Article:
Many of us idolize Ang Lee as one of the “movie gods” still living. In many audience members’ eyes, this godlike moment arrived when Lee made Crouching Tiger, Hidden Dragon, the Oscar winning martial arts masterpiece. But like any other masterpieces, Crouching Tiger, Hidden Dragon is not just a product of one person’s pure genius.
Last summer, I had the honour of attending a master class taught by the formidable Peter Pau at the First International Film Festival in China. Peter Pau was the mastermind behind the cinematography in Crouching Tiger, Hidden Dragon, and for his work in this film, he became the second Chinese cinematographer winning an Oscar. Before Pau entered the room, all the students silently awaited for the moment of truth — who is this guy that enabled Zhang Ziyi and Chow Yun Fat to fly across the bamboo forest, defying the laws of gravity?
Peter Pau was everything and nothing of what I anticipated. Born in Canton and raised in Hong Kong, Pau actually spoke fluent mandarin. He was lively and eager on stage, showing clip after clip from his body of work and dissecting frame by frame to extrapolate all the techniques he used. What impressed me the most was his down-to-earth, meticulous dedication to his work. We were told that Pau homemade the DCP that contained all the clips he was showing. As soon as he arrived at the festival, he headed straight to the theatre to test the DCP.
After analyzing films from his early career working for Hong Kong commercial cinema in the late 80s and early 90s, Pau unmistakably touched upon the case study of Crouching Tiger, Hidden Dragon. Pau shared that when Ang Lee first came to him, Lee was scratching his head. Before this film, Lee exclusively worked in the realm of drama, and so he needed Pau to take the lead in designing cinematography for all the action sequences.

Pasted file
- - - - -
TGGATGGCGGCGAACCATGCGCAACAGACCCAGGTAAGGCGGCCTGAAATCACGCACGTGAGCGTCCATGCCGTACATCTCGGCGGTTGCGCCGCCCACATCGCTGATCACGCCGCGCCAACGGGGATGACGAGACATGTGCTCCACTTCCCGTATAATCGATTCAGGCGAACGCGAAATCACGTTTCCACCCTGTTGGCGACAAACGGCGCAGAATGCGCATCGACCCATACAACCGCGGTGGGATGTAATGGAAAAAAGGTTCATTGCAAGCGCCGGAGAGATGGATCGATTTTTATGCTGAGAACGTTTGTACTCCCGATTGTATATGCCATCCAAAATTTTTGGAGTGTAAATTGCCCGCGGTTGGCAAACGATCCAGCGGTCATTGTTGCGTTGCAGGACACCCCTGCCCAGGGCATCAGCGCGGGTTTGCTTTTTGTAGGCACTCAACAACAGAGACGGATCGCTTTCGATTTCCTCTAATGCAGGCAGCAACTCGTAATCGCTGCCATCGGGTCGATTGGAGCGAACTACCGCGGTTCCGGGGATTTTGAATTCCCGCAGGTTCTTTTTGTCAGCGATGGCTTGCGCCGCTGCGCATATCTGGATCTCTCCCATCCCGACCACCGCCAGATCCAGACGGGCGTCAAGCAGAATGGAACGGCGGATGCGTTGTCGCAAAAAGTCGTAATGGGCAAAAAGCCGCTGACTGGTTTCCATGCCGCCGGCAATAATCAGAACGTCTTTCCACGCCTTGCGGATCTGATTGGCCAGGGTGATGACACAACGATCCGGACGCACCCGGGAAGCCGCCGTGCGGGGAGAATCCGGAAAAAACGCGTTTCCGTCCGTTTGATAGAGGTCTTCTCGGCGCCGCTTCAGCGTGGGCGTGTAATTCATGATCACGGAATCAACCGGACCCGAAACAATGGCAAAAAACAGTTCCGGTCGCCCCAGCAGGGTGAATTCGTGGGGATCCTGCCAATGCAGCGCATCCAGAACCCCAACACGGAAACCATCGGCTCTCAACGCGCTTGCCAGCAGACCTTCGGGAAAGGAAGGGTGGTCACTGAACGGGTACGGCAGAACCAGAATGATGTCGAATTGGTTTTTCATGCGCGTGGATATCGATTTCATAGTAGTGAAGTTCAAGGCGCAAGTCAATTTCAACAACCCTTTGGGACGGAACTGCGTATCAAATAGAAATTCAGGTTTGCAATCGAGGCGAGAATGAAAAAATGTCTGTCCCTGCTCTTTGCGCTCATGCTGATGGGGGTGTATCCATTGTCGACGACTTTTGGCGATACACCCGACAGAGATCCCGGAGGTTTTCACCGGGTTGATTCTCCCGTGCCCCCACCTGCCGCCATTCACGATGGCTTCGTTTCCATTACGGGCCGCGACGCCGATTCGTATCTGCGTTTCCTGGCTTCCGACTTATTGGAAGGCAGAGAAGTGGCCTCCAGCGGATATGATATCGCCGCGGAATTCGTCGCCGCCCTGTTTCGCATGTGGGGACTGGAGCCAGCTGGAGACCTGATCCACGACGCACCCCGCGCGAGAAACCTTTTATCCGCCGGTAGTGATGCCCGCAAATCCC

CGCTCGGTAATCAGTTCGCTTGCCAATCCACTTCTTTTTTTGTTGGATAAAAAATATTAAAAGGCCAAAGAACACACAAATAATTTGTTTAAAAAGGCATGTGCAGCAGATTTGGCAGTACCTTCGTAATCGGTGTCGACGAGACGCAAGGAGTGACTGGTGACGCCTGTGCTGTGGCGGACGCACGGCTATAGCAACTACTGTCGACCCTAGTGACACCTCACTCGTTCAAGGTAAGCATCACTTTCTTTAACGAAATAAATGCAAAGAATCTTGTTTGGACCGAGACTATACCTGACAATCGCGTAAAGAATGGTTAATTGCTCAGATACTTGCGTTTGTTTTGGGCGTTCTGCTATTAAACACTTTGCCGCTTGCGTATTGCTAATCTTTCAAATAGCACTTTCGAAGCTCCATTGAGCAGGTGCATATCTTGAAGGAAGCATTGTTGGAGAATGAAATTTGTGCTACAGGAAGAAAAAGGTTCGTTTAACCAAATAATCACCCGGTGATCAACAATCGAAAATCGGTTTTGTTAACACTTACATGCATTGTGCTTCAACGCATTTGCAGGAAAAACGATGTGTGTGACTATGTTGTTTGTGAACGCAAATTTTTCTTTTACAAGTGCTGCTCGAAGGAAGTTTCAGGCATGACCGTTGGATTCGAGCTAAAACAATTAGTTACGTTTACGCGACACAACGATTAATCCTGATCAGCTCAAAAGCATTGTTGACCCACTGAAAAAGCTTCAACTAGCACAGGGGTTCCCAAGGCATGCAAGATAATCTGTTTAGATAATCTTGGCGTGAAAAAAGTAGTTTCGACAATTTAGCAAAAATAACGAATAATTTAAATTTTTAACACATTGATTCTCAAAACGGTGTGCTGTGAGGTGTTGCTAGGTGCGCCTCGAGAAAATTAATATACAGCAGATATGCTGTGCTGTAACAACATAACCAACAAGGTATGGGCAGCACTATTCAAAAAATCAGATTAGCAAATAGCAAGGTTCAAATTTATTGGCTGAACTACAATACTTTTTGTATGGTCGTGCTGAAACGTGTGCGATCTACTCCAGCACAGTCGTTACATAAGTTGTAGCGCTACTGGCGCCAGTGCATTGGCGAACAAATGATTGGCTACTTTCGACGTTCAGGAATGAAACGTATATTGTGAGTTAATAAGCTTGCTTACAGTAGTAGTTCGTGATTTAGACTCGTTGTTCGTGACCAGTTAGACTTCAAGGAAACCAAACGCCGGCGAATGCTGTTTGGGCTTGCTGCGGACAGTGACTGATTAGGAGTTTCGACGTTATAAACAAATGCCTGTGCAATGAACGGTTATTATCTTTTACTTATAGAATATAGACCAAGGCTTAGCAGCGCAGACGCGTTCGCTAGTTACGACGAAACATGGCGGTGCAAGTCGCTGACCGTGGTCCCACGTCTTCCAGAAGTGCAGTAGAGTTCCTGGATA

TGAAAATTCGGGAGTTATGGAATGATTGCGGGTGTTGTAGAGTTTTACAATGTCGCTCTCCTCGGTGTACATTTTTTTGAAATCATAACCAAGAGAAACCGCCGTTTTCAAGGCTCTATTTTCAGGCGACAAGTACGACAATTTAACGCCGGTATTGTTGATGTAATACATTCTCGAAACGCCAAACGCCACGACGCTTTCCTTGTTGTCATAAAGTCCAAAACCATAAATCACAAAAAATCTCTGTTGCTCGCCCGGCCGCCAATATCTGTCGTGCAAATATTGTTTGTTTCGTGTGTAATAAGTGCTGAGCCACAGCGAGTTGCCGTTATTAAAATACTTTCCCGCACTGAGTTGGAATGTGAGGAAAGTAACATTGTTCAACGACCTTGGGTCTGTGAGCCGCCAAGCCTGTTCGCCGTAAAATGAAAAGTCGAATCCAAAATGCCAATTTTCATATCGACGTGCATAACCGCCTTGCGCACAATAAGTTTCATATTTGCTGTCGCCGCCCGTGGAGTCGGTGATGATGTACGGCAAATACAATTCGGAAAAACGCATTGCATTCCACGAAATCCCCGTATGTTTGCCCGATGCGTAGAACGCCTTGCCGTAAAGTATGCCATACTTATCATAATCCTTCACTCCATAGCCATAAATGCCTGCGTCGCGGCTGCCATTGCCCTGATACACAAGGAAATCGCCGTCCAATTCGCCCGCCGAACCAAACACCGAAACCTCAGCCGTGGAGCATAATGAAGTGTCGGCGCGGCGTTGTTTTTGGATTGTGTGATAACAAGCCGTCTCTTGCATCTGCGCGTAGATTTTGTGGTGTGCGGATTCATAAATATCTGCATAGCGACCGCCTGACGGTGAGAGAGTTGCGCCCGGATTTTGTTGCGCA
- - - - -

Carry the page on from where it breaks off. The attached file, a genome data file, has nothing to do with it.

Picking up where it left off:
Pau understood perfectly that at the centre of Crouching Tiger, Hidden Dragon are its complex characters, and hence every camera setup was character driven. In the famous bamboo forest scene that signifies a pivotal moment in Li Mubai (starring Chow Yun Fat) and Yu Jiao Long’s (starring Zhang Ziyi) relationship, Pau and Lee raised the camera to an extraordinary height. From wide angle shots, the camera “flies” with the characters, showcasing the fluidity in their movement from 360 degrees. At the same time, Pau and Lee inserted close-ups of both characters, suggesting that there is a hint of platonic romance lingering. “You don’t see this in other films’ fight scenes,” Pau proudly stated, “It’s no accident that whenever the camera is up close, it is at human chest height rather than at eyeline level. We want to let audience feel the intimacy and intensity in the fight sequences.”
This unique cinematography allows for both an ephemeral touch in the martial arts movement and the gentle access to the characters’ inner world without the need of spoken lines. Unlike most martial arts movies of its time, or as commonly known in Chinese, wu xia (武俠) films, Crouching Tiger, Hidden Dragon emphasizes not merely on the “wu”– the chase, the fight and the hustle and the bustle. More importantly, it looks deeply into what it means to be “xia,” the social and psychological being of an noble martial arts practitioner. It’s not about how the “tiger” and the “dragon” move. It’s about how they think and feel as they move. Such an exceptional feat is the result of collaboration among many great minds who brought their expertise to the film, including director Ang Lee and cinematographer Peter Pau.
Reel Asian is playing Crouching Tiger, Hidden Dragon on July 27 at 8:45 pm @ Bell Lighbox as part of its Retro Summer Series. Buy tickets HERE.
Blog post by: Betty Xie, Development and International Programming Associate